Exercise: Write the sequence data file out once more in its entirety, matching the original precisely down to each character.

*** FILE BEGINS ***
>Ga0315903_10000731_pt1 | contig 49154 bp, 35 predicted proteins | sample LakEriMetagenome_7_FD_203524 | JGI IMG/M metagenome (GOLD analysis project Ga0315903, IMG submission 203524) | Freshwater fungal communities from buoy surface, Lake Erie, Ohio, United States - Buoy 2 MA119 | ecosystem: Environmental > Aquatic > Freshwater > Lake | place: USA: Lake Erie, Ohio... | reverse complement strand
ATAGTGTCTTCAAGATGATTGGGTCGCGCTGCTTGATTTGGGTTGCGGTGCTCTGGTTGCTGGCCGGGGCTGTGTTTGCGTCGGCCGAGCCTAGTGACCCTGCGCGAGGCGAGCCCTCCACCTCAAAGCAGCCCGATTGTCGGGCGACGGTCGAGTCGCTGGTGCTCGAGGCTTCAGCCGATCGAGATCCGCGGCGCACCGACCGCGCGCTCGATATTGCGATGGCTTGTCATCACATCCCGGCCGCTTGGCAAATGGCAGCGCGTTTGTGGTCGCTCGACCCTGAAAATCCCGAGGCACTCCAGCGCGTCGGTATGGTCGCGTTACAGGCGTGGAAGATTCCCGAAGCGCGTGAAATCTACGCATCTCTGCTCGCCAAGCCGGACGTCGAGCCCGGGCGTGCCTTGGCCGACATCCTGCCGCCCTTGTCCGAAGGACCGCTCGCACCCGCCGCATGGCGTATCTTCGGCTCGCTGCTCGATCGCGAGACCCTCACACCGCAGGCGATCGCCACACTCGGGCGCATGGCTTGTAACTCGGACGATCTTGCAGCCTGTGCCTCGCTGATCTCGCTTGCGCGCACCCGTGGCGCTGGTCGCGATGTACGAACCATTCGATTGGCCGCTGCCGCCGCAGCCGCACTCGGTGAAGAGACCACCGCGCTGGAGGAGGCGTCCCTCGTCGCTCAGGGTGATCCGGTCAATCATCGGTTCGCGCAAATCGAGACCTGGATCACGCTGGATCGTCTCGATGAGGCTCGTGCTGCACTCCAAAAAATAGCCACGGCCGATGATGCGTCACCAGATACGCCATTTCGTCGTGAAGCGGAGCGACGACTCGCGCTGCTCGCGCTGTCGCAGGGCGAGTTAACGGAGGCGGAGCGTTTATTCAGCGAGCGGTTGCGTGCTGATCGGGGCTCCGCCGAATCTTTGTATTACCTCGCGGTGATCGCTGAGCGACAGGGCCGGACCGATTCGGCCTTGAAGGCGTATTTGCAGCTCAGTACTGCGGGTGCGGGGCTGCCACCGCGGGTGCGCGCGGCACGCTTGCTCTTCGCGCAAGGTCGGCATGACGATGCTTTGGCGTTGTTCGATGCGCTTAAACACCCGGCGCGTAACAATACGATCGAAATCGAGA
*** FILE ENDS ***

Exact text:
>Ga0315903_10000731_pt1 | contig 49154 bp, 35 predicted proteins | sample LakEriMetagenome_7_FD_203524 | JGI IMG/M metagenome (GOLD analysis project Ga0315903, IMG submission 203524) | Freshwater fungal communities from buoy surface, Lake Erie, Ohio, United States - Buoy 2 MA119 | ecosystem: Environmental > Aquatic > Freshwater > Lake | place: USA: Lake Erie, Ohio... | reverse complement strand
ATAGTGTCTTCAAGATGATTGGGTCGCGCTGCTTGATTTGGGTTGCGGTGCTCTGGTTGCTGGCCGGGGCTGTGTTTGCGTCGGCCGAGCCTAGTGACCCTGCGCGAGGCGAGCCCTCCACCTCAAAGCAGCCCGATTGTCGGGCGACGGTCGAGTCGCTGGTGCTCGAGGCTTCAGCCGATCGAGATCCGCGGCGCACCGACCGCGCGCTCGATATTGCGATGGCTTGTCATCACATCCCGGCCGCTTGGCAAATGGCAGCGCGTTTGTGGTCGCTCGACCCTGAAAATCCCGAGGCACTCCAGCGCGTCGGTATGGTCGCGTTACAGGCGTGGAAGATTCCCGAAGCGCGTGAAATCTACGCATCTCTGCTCGCCAAGCCGGACGTCGAGCCCGGGCGTGCCTTGGCCGACATCCTGCCGCCCTTGTCCGAAGGACCGCTCGCACCCGCCGCATGGCGTATCTTCGGCTCGCTGCTCGATCGCGAGACCCTCACACCGCAGGCGATCGCCACACTCGGGCGCATGGCTTGTAACTCGGACGATCTTGCAGCCTGTGCCTCGCTGATCTCGCTTGCGCGCACCCGTGGCGCTGGTCGCGATGTACGAACCATTCGATTGGCCGCTGCCGCCGCAGCCGCACTCGGTGAAGAGACCACCGCGCTGGAGGAGGCGTCCCTCGTCGCTCAGGGTGATCCGGTCAATCATCGGTTCGCGCAAATCGAGACCTGGATCACGCTGGATCGTCTCGATGAGGCTCGTGCTGCACTCCAAAAAATAGCCACGGCCGATGATGCGTCACCAGATACGCCATTTCGTCGTGAAGCGGAGCGACGACTCGCGCTGCTCGCGCTGTCGCAGGGCGAGTTAACGGAGGCGGAGCGTTTATTCAGCGAGCGGTTGCGTGCTGATCGGGGCTCCGCCGAATCTTTGTATTACCTCGCGGTGATCGCTGAGCGACAGGGCCGGACCGATTCGGCCTTGAAGGCGTATTTGCAGCTCAGTACTGCGGGTGCGGGGCTGCCACCGCGGGTGCGCGCGGCACGCTTGCTCTTCGCGCAAGGTCGGCATGACGATGCTTTGGCGTTGTTCGATGCGCTTAAACACCCGGCGCGTAACAATACGATCGAAATCGAGA